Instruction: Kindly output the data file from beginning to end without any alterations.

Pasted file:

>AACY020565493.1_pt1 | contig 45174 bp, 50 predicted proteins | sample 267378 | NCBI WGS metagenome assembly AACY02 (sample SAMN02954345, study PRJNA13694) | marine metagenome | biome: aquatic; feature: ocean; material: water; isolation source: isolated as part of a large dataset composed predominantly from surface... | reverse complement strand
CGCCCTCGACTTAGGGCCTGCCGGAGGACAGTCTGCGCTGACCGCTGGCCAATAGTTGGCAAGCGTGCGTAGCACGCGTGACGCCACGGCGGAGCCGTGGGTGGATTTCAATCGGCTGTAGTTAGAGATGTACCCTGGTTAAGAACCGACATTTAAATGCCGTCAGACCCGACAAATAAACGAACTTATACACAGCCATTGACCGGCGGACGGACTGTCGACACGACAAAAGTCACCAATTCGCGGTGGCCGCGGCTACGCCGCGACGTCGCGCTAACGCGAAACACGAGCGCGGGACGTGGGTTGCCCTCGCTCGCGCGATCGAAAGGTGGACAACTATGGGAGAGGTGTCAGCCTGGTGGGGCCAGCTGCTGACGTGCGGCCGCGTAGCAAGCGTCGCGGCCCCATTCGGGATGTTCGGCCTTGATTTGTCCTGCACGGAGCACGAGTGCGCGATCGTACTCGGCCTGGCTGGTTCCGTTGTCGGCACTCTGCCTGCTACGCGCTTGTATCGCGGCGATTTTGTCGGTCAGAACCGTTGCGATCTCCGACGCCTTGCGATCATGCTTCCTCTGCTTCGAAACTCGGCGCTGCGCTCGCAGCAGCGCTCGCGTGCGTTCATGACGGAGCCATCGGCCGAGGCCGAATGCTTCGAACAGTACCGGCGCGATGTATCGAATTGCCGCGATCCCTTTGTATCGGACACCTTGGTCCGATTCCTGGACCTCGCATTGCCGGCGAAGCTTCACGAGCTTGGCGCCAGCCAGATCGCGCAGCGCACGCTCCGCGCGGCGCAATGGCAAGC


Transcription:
>AACY020565493.1_pt1 | contig 45174 bp, 50 predicted proteins | sample 267378 | NCBI WGS metagenome assembly AACY02 (sample SAMN02954345, study PRJNA13694) | marine metagenome | biome: aquatic; feature: ocean; material: water; isolation source: isolated as part of a large dataset composed predominantly from surface... | reverse complement strand
CGCCCTCGACTTAGGGCCTGCCGGAGGACAGTCTGCGCTGACCGCTGGCCAATAGTTGGCAAGCGTGCGTAGCACGCGTGACGCCACGGCGGAGCCGTGGGTGGATTTCAATCGGCTGTAGTTAGAGATGTACCCTGGTTAAGAACCGACATTTAAATGCCGTCAGACCCGACAAATAAACGAACTTATACACAGCCATTGACCGGCGGACGGACTGTCGACACGACAAAAGTCACCAATTCGCGGTGGCCGCGGCTACGCCGCGACGTCGCGCTAACGCGAAACACGAGCGCGGGACGTGGGTTGCCCTCGCTCGCGCGATCGAAAGGTGGACAACTATGGGAGAGGTGTCAGCCTGGTGGGGCCAGCTGCTGACGTGCGGCCGCGTAGCAAGCGTCGCGGCCCCATTCGGGATGTTCGGCCTTGATTTGTCCTGCACGGAGCACGAGTGCGCGATCGTACTCGGCCTGGCTGGTTCCGTTGTCGGCACTCTGCCTGCTACGCGCTTGTATCGCGGCGATTTTGTCGGTCAGAACCGTTGCGATCTCCGACGCCTTGCGATCATGCTTCCTCTGCTTCGAAACTCGGCGCTGCGCTCGCAGCAGCGCTCGCGTGCGTTCATGACGGAGCCATCGGCCGAGGCCGAATGCTTCGAACAGTACCGGCGCGATGTATCGAATTGCCGCGATCCCTTTGTATCGGACACCTTGGTCCGATTCCTGGACCTCGCATTGCCGGCGAAGCTTCACGAGCTTGGCGCCAGCCAGATCGCGCAGCGCACGCTCCGCGCGGCGCAATGGCAAGC